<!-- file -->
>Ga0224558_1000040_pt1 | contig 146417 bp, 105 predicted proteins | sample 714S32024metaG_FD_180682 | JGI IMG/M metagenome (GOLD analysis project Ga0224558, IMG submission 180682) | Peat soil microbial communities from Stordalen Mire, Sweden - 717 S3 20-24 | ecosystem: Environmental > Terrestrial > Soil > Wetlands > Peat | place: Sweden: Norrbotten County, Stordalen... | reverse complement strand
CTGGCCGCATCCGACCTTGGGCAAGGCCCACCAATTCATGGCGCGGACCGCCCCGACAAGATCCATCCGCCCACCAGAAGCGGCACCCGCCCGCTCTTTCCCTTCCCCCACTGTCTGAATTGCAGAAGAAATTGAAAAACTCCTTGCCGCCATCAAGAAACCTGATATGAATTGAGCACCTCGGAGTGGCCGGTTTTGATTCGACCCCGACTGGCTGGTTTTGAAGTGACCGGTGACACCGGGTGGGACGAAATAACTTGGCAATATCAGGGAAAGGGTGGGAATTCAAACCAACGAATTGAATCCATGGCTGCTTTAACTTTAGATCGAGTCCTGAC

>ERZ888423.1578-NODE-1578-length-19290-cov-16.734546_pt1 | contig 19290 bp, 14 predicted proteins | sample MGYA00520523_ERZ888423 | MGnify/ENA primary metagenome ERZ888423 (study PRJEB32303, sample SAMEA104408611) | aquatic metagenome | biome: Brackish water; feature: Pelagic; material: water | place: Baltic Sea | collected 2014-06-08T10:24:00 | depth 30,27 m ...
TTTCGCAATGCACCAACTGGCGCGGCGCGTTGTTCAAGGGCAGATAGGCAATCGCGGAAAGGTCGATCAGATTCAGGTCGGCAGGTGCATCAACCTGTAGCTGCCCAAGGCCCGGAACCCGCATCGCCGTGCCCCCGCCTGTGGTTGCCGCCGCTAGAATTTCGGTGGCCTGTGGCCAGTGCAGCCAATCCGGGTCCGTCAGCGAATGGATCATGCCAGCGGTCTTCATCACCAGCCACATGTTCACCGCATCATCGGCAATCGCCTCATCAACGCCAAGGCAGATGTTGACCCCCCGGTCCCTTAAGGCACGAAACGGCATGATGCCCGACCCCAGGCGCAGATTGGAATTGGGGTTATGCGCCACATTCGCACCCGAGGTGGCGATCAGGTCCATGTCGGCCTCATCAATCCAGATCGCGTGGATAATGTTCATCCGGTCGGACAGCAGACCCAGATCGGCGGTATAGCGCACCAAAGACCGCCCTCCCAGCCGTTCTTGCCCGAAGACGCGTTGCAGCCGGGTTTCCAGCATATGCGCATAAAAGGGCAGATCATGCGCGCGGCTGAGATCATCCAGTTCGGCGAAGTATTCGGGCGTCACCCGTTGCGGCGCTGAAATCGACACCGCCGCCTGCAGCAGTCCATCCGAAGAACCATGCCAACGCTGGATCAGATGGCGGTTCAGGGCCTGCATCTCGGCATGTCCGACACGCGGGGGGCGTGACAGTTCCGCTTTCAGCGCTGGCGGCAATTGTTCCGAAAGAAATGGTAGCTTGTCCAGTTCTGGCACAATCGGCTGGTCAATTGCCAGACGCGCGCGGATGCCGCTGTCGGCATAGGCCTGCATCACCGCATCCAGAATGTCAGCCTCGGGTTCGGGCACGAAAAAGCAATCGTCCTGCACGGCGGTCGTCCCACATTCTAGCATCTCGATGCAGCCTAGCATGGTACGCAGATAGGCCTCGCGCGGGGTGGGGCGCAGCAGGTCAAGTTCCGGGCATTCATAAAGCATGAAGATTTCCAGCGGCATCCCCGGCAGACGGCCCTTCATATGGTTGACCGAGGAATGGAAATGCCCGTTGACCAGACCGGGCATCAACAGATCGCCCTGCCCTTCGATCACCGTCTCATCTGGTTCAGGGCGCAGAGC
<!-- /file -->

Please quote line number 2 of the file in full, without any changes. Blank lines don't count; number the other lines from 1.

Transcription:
CTGGCCGCATCCGACCTTGGGCAAGGCCCACCAATTCATGGCGCGGACCGCCCCGACAAGATCCATCCGCCCACCAGAAGCGGCACCCGCCCGCTCTTTCCCTTCCCCCACTGTCTGAATTGCAGAAGAAATTGAAAAACTCCTTGCCGCCATCAAGAAACCTGATATGAATTGAGCACCTCGGAGTGGCCGGTTTTGATTCGACCCCGACTGGCTGGTTTTGAAGTGACCGGTGACACCGGGTGGGACGAAATAACTTGGCAATATCAGGGAAAGGGTGGGAATTCAAACCAACGAATTGAATCCATGGCTGCTTTAACTTTAGATCGAGTCCTGAC